Students observe symptoms presented by clients featured in the videos; determine scope-of-practice; develop evidence-based treatment plans and therapeutic interventions; and if the symptoms indicate – determine when and how to write a referral letter to a psychiatrist for a medication evaluation.

Information presented in this course is meant to be used by counsellors and therapists as reference material only. Any clinical conclusions arrived upon as the result of an assessment should be labeled as a ‘speculative diagnosis’ in written reports, case notes, or when communicating with clients or other professionals.

A speculative diagnosis is not intended to substitute for a clinical diagnosis, which can only be determined by registered mental health professionals such as psychologists, social workers, or physicians. However the ability to arrive at a speculative diagnosis gives all counselors a framework in which to evaluate whether or not the client’s presenting issues fall within the counsellor’s scope of practice. According to the Canadian Professional Counselling Association, it is essential for counselors and therapists to recognize and operate only within the scope of one’s training.

Students are expected to be familiar with the following concepts first introduced in the pre-requisite courses, Assessment of Psychological Disorders (APD-400) and Applied Counselling Skills I (ACS-400):

  • The ethical, clinical, and cultural importance of conducting a thorough assessment in the early stages of the counseling process.
  • Writing Case Summary reports and making referral requests.
  • Assessment and evaluation of the Mental Status Exam.
  • Use of the DSM as a framework to conceptualize biological, psychological, social and cultural variables.
  • Social History Assessment procedures
  • Scope of practice determination
  • Dual diagnosis
  • Recognizing clusters of symptoms typical of:
  • depression and other mood disorders
  • anxiety disorders
  • psychotic disorders
  • substance abuse disorders
  • personality disorders
  • eating disorders
  • childhood and adolescent disorders

PORTFOLIO OF JOB SKILLS

Evidence-based Treatments and Psychopharmacology (ETP-600)teaches advanced skills needed to collect information, and arrive at a speculative diagnosis using classifications of mental disorders from the Diagnostic Statistical Manual (DSM).

Students learn to identify clusters of symptoms relating to diagnostic criteria in the DSM; and recognize psychopharmacological indicators related to type, severity, and duration of symptoms.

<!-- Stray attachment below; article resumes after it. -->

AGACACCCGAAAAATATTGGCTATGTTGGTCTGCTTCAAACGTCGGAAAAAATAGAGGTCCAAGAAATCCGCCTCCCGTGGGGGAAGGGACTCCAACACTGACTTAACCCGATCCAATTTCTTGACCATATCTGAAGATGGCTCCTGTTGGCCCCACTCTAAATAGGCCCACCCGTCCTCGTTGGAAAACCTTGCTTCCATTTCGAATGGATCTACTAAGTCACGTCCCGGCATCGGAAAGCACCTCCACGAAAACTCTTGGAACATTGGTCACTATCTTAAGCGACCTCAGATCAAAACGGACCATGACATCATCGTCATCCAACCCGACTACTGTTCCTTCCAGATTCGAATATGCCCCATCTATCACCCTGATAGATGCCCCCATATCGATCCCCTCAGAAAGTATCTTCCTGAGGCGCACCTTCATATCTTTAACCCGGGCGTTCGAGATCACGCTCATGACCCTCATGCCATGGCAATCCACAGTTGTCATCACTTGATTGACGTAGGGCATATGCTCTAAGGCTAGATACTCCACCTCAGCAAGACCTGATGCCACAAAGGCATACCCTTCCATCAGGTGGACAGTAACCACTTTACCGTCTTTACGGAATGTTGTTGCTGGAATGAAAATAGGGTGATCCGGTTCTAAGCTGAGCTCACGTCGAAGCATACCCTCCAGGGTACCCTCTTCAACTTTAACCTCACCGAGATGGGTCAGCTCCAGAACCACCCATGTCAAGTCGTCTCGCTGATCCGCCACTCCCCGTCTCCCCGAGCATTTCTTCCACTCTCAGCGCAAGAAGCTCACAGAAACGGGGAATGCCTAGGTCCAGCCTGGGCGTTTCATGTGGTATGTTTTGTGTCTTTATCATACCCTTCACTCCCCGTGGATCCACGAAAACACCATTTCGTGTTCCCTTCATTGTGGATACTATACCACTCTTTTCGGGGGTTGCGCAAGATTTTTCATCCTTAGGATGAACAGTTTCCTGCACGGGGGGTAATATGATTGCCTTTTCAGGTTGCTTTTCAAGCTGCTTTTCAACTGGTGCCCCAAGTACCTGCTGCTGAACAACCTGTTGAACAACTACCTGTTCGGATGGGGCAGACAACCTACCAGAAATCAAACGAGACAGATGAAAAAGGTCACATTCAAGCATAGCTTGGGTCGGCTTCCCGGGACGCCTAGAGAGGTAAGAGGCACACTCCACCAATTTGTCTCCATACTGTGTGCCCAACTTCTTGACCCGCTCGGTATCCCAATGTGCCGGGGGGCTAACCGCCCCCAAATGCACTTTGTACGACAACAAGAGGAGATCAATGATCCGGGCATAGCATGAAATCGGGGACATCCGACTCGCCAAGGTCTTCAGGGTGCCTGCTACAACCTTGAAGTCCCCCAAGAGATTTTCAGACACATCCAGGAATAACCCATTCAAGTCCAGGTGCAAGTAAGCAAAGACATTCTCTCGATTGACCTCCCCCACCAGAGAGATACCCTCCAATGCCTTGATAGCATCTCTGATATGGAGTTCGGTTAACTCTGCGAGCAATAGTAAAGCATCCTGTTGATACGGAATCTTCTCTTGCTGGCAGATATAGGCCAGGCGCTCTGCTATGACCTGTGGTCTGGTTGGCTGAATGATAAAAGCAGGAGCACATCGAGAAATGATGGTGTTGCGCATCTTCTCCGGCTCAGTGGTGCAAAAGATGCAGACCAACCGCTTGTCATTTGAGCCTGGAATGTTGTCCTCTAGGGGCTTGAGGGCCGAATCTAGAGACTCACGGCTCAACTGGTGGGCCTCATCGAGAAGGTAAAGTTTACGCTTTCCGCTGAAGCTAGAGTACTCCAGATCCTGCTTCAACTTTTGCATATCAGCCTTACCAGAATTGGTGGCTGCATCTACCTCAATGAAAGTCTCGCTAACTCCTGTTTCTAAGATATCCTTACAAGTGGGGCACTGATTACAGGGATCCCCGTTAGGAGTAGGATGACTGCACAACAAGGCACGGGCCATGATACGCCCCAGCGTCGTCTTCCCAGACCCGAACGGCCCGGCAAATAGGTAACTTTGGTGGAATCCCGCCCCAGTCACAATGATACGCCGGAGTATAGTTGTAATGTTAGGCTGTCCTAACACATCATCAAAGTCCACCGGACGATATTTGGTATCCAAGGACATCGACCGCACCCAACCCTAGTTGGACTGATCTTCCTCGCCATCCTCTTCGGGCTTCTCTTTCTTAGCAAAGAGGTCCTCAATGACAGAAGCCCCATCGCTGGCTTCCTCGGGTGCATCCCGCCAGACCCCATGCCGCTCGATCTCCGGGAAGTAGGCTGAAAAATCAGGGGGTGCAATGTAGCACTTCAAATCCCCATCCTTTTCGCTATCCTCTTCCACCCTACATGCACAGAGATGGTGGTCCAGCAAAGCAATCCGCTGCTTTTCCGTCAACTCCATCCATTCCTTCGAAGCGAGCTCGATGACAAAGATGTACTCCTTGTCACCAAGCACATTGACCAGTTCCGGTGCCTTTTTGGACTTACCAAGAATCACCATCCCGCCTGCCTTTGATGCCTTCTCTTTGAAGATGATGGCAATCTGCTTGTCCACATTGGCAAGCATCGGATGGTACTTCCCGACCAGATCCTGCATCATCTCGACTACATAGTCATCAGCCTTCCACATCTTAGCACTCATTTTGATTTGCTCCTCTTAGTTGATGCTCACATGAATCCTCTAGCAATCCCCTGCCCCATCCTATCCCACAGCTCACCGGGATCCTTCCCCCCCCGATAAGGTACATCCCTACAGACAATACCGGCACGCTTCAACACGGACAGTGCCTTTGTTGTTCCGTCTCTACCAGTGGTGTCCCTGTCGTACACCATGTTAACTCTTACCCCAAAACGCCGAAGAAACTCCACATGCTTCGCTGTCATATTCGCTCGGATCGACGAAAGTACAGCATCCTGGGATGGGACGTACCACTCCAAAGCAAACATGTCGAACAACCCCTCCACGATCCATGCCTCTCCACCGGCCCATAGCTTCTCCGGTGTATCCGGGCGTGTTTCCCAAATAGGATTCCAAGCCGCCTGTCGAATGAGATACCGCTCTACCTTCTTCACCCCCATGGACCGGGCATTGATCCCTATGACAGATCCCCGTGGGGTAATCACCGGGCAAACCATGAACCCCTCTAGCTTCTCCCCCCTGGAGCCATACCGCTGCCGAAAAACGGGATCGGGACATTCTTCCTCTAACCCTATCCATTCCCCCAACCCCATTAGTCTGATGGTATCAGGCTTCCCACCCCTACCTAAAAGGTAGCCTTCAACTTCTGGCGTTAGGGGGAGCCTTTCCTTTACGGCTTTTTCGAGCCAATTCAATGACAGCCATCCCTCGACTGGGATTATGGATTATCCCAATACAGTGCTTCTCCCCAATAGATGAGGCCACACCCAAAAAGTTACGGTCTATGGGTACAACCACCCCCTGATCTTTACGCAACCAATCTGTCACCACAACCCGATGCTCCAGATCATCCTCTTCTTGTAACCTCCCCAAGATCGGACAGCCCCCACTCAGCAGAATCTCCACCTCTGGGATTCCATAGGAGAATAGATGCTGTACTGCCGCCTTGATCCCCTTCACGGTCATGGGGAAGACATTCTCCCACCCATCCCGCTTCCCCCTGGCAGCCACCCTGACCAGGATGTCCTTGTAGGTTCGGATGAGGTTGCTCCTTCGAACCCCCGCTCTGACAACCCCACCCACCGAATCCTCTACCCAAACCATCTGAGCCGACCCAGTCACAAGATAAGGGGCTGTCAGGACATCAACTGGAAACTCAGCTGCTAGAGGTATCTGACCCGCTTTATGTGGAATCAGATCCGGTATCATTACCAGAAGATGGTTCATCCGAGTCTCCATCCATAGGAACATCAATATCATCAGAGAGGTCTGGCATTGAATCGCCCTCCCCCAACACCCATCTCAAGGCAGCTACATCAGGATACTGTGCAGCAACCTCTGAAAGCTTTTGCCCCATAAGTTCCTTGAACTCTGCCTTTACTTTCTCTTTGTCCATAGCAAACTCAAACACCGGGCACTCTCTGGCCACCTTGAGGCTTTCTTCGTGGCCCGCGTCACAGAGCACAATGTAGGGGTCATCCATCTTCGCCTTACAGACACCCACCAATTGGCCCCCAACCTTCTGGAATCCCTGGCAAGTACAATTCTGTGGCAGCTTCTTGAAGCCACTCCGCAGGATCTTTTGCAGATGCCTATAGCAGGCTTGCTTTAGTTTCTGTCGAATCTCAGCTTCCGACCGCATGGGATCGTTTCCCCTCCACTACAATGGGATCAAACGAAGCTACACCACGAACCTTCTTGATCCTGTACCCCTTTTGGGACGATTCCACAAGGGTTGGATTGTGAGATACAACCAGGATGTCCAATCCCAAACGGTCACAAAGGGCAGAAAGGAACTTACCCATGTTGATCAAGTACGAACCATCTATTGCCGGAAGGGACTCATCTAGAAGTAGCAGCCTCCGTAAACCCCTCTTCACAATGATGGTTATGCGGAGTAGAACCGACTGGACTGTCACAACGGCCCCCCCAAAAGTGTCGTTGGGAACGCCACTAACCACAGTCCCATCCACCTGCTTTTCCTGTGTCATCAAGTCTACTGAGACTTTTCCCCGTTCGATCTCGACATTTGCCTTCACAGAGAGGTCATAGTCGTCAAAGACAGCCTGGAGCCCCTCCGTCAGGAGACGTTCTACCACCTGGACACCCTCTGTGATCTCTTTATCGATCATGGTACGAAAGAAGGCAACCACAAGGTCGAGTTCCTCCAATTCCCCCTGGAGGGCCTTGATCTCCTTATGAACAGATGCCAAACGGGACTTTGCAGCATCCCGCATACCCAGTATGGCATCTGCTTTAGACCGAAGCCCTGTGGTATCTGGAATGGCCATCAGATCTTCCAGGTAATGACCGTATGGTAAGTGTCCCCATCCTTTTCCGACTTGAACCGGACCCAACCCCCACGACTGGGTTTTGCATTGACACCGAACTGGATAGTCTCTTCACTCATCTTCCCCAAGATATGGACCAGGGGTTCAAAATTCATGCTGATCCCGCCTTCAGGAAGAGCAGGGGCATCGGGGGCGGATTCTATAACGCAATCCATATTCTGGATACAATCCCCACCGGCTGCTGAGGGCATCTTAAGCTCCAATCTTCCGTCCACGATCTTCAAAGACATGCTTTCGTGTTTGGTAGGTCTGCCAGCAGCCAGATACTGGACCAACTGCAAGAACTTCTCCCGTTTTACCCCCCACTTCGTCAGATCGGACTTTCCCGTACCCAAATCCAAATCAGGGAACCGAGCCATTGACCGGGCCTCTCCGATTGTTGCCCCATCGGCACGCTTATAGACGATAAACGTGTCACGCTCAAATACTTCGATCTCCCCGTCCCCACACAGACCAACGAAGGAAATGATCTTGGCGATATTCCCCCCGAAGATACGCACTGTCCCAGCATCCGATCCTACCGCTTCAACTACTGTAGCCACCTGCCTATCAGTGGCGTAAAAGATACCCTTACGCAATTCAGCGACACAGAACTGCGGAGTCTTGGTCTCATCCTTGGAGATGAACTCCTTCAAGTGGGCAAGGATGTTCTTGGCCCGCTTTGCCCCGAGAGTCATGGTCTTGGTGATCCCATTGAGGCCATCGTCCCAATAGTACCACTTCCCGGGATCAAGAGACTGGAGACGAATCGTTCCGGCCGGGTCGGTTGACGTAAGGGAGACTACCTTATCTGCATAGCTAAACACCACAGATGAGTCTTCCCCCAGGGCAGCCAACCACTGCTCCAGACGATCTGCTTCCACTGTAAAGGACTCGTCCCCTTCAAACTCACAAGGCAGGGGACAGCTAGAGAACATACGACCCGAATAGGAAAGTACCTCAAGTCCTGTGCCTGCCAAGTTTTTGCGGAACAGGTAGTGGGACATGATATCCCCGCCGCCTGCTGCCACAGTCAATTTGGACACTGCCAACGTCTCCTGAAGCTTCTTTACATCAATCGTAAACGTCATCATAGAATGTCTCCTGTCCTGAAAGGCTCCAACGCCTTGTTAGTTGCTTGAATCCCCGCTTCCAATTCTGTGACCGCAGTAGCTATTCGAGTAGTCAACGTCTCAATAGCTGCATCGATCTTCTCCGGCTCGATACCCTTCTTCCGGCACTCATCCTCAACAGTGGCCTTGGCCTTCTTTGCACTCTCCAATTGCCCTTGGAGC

Students also learn how to incorporate the 9 domains of the mental status exam into assessment protocol; develop evidence-based treatment plans and therapeutic interventions; how to recognize symptoms specific to psychopharmacological treatment; when and how to write a referral letter to a psychiatrist for a medication evaluation.

Upon graduation from the Diploma of Applied Psychology and Counselling and fulfilling requirements for a specialized Certificate in Evidence-based Psychotherapy, students may include the following skills as part of their Professional Portfolio:

  • The advanced ability to assess and evaluate symptoms of mental disorders as classified in the DSM.
  • The understanding of basic elements of psychopharmacology applicable to mental disorders in the DSM such as:

Specific indicators on when a referral for medication may be indicated

Facts about drug interactions and side effects

Information on how medications affect adults, children, and adolescents

Red flags that may indicate a referral for re-evaluation

Cultural difference regarding medical treatments.

Strategies on how to discontinue medication safely when needed.

  • Ability to conduct a clinical assessment and mental status exam to obtain information about the presenting problem, the client’s family, cultural and relational history, psychiatric and/or medical problems, predominant affect, crisis and suicide risk level.
  • Ability to evaluate and apply information obtained from the client’s bio, psycho-social history, current level of functioning, and mental status exam to arrive at a speculative diagnosis.
  • Ability to use the Diagnostic and Statistical Manual (DSM) to:

Identify clusters of symptoms.

Speculate on possible diagnostic conclusions

Formulate an evidence-based treatment plan to include research supported therapeutic interventions.

Gain information about research relating to diagnostic categories.

Understand dual diagnoses and the overlap between diagnostic categories.

  • Ability to use clinical terms and language found in the DSM when writing reports or communicating with mental health professionals.
  • Ability to determine if the client’s presenting problem lies within the therapist’s scope of practice.
  • Ability to identify symptoms and make appropriate referrals for mediation evaluations or to outside resources.

(The skill set covered in this course comprises one of the areas of core competence required for the practice of professional counselling and psychotherapy.)